- help manage ADD and other behavioural disorders
- strengthen the immune system
- lower blood pressure and balance heart rate
- increase longevity and lifespan
- reduce heart, brain, hormonal, autoimmune and inflammatory disorders
Meditation is no joke.
How Do I Get Started?
The best part is meditation requires no gear. You don’t have to learn a strict method or be in a fancy place with an esteemed teacher. Yes, some people specialize in specific methods and attend costly workshops or retreats, but it’s NOT necessary. All you need to begin is 10 spare minutes, twice a day, for optimal success. I’ve meditated on planes, in cars, hospitals, exams, forests, park benches, beds, waiting rooms, office chairs. You name the place, I’ve meditated there. Wherever you are, you can meditate.
All you need to do is sit comfortably, upright or laying down, with your hands resting in your lap or by your sides, and begin breathing slowly. Initially, I like to count: I breathe in to the count of four and out to the count of four to establish a rhythm. If you’d like, you can silently repeat a mantra. So Hum, which means “I Am That” in Sanskrit, is an easy one to begin with; it works to establish our connection to universal oneness and foster a sense of calm. When meditating with this mantra, repeat So to yourself silently while breathing in, and Hum while breathing out. If a mantra is a little too woo-woo for you, no problem: you can sit quietly, observing your thoughts as they come. and letting them float on by. The point of meditation is to quiet your mind and develop a feeling of inner peace, but thoughts will naturally arise. Our monkey minds are active and learning to control them is a process. Simply exhale your thoughts out, without engaging in frustration or judgment. Eventually, your mind will clear and you’ll begin to feel your own internal vibration. A wave of calm will wash over you. This is the sweet spot. Sit with this feeling, always breathing deeply, until your ten minutes is up. Some days you’ll want to meditate longer, other days you will struggle to stay for ten minutes without wanting to scream. It’s all fine. Just keep going. Twice a day, get quiet, and start breathing mindfully.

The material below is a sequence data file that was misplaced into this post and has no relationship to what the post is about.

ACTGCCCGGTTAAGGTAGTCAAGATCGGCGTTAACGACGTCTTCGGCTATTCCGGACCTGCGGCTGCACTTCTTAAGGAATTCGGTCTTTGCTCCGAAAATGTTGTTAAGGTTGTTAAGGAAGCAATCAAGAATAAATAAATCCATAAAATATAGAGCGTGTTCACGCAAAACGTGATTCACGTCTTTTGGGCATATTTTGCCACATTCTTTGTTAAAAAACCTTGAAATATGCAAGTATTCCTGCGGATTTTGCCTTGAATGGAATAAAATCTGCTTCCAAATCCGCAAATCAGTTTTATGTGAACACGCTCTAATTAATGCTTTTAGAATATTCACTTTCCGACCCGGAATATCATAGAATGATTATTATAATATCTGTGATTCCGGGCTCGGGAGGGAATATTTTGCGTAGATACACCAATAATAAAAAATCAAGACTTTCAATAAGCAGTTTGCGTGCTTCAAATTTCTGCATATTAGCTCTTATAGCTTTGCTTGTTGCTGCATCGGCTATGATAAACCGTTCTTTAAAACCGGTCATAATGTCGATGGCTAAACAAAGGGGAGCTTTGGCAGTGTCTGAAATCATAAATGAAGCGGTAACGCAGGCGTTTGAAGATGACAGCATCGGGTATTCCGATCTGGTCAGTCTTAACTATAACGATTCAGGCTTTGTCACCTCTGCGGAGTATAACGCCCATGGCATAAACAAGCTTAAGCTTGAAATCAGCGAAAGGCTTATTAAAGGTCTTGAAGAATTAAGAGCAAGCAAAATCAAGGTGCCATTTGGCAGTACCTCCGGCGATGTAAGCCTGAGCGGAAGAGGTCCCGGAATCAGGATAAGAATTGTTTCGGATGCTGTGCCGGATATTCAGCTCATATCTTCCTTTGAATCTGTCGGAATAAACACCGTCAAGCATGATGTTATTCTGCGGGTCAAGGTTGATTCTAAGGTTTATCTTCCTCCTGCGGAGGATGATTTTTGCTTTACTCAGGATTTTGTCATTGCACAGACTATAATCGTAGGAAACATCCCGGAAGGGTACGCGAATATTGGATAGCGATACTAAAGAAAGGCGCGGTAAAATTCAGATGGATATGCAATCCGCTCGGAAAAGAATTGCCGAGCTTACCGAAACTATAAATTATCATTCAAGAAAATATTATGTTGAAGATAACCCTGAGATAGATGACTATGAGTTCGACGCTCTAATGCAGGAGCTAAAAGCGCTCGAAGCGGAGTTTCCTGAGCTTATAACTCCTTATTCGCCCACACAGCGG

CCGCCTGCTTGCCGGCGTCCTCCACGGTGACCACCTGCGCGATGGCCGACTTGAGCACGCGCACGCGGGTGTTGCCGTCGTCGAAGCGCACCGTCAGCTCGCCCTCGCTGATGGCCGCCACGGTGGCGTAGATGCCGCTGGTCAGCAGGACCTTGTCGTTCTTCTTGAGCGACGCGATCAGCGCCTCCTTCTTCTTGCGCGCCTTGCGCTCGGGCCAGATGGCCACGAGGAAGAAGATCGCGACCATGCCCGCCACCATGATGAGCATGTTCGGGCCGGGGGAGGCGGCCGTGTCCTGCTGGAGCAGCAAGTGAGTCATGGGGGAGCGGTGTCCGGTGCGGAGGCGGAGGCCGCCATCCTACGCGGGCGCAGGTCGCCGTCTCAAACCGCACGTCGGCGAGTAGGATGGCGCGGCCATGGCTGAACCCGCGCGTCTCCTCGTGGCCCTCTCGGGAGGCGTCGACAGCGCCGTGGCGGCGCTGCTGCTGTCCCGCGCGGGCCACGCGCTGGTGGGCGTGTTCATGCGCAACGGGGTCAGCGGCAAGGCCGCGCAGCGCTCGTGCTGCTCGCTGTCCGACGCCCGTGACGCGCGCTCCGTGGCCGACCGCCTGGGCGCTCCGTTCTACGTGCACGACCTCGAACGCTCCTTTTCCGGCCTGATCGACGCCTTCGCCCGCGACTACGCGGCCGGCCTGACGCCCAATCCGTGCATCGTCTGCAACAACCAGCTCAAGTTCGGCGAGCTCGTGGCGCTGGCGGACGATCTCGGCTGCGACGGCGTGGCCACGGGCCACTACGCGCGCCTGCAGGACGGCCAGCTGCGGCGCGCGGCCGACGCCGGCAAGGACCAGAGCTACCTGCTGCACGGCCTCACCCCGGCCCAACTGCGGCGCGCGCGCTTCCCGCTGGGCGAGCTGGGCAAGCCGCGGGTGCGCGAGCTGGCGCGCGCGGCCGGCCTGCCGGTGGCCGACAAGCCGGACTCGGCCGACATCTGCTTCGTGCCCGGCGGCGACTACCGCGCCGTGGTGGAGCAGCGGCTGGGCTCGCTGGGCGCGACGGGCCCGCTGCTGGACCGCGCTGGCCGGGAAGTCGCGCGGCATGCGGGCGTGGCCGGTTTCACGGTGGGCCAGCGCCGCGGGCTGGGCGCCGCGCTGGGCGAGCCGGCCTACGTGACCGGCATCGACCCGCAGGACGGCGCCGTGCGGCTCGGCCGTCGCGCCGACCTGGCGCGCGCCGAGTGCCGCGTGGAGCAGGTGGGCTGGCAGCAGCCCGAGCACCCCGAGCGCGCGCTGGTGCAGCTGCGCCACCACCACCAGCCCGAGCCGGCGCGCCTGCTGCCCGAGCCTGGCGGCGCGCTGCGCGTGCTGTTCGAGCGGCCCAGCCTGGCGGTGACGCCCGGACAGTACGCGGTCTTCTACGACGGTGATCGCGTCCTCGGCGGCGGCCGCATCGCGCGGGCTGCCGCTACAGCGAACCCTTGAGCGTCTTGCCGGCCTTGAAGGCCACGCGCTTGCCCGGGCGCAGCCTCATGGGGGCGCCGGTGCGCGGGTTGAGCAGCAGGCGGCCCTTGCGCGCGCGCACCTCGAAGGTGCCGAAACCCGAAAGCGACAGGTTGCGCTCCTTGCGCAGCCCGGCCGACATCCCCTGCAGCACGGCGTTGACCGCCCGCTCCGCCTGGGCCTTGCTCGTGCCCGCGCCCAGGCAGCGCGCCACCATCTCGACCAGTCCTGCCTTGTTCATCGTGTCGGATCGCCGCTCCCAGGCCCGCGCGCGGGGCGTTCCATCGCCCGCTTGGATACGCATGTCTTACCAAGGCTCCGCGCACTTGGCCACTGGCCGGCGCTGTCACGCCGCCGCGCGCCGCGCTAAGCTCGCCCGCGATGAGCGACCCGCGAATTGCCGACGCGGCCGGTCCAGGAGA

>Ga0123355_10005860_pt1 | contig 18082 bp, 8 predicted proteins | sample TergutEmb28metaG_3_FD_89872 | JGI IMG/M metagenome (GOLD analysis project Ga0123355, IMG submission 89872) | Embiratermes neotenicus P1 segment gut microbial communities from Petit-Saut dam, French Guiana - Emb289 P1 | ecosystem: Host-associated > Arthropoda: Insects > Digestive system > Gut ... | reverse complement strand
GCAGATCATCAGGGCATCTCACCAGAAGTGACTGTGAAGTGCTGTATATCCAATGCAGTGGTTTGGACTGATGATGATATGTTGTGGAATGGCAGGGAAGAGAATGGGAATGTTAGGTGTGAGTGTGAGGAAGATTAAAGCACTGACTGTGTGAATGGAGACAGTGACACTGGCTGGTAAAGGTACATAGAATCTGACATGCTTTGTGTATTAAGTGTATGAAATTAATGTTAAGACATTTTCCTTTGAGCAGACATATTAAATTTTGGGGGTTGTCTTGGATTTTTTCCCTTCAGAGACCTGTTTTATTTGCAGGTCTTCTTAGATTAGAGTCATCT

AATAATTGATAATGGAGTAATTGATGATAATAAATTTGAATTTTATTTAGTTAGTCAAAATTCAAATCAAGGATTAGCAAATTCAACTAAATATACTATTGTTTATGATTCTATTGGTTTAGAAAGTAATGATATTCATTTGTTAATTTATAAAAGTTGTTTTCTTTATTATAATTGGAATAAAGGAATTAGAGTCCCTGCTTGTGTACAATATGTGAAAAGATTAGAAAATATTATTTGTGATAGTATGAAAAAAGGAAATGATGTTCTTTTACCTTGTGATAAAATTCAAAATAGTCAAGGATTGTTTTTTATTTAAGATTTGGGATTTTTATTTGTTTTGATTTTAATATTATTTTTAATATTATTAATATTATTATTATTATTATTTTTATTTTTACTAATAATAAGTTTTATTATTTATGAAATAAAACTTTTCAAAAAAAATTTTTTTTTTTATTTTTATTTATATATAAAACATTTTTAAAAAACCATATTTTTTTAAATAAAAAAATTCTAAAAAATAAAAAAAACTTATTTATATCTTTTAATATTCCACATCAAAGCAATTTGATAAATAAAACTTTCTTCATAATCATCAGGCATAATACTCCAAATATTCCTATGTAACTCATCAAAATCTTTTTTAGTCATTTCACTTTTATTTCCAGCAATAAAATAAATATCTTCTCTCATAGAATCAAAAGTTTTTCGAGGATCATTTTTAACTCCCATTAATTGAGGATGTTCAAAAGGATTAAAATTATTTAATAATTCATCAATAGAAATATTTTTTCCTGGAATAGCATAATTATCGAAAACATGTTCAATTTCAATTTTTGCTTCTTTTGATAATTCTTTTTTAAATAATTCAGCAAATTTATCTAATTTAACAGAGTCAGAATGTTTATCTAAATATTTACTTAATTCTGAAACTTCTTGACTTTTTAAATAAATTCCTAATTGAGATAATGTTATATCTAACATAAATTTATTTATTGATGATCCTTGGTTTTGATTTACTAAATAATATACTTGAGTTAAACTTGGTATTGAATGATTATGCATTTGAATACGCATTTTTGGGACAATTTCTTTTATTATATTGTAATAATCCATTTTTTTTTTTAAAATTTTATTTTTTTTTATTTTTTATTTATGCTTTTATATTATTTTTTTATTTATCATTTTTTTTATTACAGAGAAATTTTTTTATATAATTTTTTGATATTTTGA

Feel like you need more assistance? You can download an app like Headspace to help you begin. I also like to listen to guided meditations, especially during frantic periods when I just can’t quiet my brain alone. Deepak Chopra and Davidji are two accomplished teachers you can rely on for guidance.
If you make only one change to your health and wellness routine this winter, I highly recommend you start meditating. The stress, depression and anxiety so many of us experience during November can be managed if you practice regularly. The impact is immense. After only a few weeks, you’ll notice the amazing benefits and you’ll never want to give it up.
Lauren Marotta is a Registered Holistic Nutritionist (RHN),lifestyle + wellness expert, and writer obsessed with keeping it real. To learn more about Lauren, follow her on Instagram + Twitter @laurenmarotta, visit her website www.laurenmarotta.com, or get in touch with her by saying firstname.lastname@example.org.